It’s all Huey Lewis and the News’ fault.
A few years ago, after moving back out to California following law school, I somehow decided it would be fun to ride my bike to a Huey Lewis and the News concert. I think this notion was rooted in the remnants of some adolescent teenybopper fantasy I used to harbor that they’d someday play in my town, so the idea that I could propel myself to one of their shows under my own power appealed to me as a way to somehow scratch that old itch. However WHY I thought I could do such a thing is a bit of a mystery. The band frequently plays shows in Saratoga, which is near where I used to live and ride before law school but not really near where I was currently living and riding. Plus it’s not like I was ever any sort of serious cyclist. Even when living in the South Bay I rarely biked more than 20 miles at one time, and during law school I hardly ever biked for any length at all. Nonetheless, once I got it into my head to bike to the concert, I had to do it. So I did, riding 65 miles south from my home in Sausalito to see my favorite band play.
Even though it was a taxing ride for me, I did it again a few more times over the next few years, until about two years ago when my plans were stymied. Their concert was going to be in the middle of the week, not on a weekend, thereby making the logistics unfeasible. “Saratoga on a Wednesday??? How am I supposed to bike there then?” I posted on a fan board. “Or am I expected to bike to Reno this year instead?” For, you see, the Reno show was going to be on the Saturday, and while I was fully joking in suggesting I might bike there, as soon as I articulated the thought the mental wheels started turning. Could I actually bike to Reno I wondered? The googling of potential routes immediately commenced, and, yes, it turned out, I indeed could. And so I indeed did.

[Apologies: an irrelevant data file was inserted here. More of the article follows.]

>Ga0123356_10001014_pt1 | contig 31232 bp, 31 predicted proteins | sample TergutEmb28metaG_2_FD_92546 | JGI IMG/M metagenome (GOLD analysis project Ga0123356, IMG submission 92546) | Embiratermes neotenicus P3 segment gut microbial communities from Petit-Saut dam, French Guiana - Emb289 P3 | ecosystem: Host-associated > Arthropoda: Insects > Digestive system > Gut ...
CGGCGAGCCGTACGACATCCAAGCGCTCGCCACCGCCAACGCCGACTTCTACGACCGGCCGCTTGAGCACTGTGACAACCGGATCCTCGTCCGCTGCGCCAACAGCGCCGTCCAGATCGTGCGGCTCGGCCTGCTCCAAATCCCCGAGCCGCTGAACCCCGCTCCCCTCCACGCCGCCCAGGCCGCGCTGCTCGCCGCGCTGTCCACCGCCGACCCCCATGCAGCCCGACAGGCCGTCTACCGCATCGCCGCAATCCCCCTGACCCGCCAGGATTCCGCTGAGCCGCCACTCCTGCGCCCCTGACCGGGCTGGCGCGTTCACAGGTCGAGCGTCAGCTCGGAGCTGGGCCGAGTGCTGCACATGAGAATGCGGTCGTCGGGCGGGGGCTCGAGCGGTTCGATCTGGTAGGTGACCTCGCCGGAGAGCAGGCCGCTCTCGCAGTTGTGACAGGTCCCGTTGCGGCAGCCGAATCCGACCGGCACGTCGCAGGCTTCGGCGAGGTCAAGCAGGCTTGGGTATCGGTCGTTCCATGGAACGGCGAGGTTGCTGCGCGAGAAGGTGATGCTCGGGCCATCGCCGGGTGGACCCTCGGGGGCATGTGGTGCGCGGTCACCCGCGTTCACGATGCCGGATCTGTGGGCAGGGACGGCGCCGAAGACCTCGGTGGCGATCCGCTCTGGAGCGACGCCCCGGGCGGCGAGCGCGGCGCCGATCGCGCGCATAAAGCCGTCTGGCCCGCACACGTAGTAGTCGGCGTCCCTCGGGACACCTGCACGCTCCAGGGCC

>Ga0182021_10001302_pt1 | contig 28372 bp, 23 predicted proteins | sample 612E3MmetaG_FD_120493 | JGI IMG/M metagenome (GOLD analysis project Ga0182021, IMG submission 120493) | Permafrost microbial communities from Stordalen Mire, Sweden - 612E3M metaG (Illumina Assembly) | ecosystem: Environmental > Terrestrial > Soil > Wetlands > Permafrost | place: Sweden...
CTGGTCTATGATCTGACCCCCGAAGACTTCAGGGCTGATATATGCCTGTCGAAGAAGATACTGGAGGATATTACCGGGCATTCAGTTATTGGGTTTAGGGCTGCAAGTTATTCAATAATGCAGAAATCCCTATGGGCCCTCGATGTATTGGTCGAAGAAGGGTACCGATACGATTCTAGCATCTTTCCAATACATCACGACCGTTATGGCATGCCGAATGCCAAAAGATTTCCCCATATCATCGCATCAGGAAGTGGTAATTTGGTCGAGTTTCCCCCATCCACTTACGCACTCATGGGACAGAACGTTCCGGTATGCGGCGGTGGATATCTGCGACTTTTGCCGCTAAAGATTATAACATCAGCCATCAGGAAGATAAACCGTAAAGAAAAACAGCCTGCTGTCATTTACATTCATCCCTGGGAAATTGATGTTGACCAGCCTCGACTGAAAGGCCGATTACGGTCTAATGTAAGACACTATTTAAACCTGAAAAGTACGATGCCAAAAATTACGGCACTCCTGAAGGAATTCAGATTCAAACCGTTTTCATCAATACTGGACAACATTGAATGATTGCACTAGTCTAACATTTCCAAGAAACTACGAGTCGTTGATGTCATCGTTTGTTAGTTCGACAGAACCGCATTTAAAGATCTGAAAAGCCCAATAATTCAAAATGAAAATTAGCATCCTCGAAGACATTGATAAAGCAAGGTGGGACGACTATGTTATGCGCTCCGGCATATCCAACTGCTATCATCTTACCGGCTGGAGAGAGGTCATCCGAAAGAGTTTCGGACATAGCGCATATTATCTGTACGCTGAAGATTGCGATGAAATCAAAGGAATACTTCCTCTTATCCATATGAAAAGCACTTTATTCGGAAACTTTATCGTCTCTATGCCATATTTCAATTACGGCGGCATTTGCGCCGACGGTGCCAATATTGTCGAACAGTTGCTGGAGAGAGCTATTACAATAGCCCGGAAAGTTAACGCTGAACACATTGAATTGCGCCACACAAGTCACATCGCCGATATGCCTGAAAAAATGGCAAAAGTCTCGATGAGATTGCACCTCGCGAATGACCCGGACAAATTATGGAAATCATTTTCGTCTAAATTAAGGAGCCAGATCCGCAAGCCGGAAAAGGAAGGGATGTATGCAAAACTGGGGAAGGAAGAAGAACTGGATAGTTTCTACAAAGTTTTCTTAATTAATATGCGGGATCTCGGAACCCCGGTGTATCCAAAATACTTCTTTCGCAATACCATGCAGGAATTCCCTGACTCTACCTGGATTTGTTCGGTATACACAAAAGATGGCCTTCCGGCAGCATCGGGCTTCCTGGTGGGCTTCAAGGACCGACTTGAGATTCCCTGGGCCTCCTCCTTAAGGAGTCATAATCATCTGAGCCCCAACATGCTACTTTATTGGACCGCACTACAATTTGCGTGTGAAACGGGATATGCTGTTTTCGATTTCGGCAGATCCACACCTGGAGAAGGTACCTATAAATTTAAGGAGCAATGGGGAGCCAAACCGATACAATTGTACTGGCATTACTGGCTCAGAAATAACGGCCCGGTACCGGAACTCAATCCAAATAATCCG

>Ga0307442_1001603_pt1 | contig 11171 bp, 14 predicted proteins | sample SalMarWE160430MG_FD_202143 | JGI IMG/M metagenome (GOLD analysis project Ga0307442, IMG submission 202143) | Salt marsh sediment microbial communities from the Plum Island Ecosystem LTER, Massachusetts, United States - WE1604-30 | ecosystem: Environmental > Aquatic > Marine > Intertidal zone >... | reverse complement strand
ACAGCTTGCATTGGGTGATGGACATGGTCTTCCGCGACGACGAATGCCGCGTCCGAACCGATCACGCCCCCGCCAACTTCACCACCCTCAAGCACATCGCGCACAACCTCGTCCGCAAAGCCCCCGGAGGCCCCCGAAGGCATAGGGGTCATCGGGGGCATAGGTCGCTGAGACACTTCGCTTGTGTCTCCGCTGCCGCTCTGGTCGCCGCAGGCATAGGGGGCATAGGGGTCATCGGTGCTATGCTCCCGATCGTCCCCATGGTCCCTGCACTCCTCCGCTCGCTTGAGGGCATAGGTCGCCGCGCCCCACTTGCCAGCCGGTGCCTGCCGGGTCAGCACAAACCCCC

The Reno ride was about 200 miles over three days, requiring the traversing of the Sierras on Day 2 and what was then my longest one-day mileage record of 82 miles on Day 3. It wasn’t easy, but I did it, and suddenly my cycling ability and confidence matured many levels – so many that when I rode the 65 miles to Saratoga for the concert last year, it was embarrassingly easy. Clearly I was going to need a new challenge.
I suppose I have always been somewhat aware of what used to be called the California AIDS Ride, the multi-day bike ride from San Francisco to Los Angeles. You pretty much can’t walk into a bike shop in the Bay Area without seeing flyers for it. While I always thought it was something I’d like to say I’d done, I never could imagine it being an attainable undertaking. It was for serious cyclists, not an occasional weekend rider like me. But after the Reno ride I started to rethink the kind of cyclist I might actually be. Last year, in addition to the 65 miles to Saratoga, I also did 72 miles around Lake Tahoe and 86 miles from Sausalito to Santa Cruz. Day 1 of the AIDS ride, now known as AIDS Lifecycle, was just from San Francisco to Santa Cruz, and I already knew I could do that part. It made me start to think that maybe, just maybe, the AIDS Lifecycle really was for people like me. Dipping my toe in ever so slightly, early this year I signed up.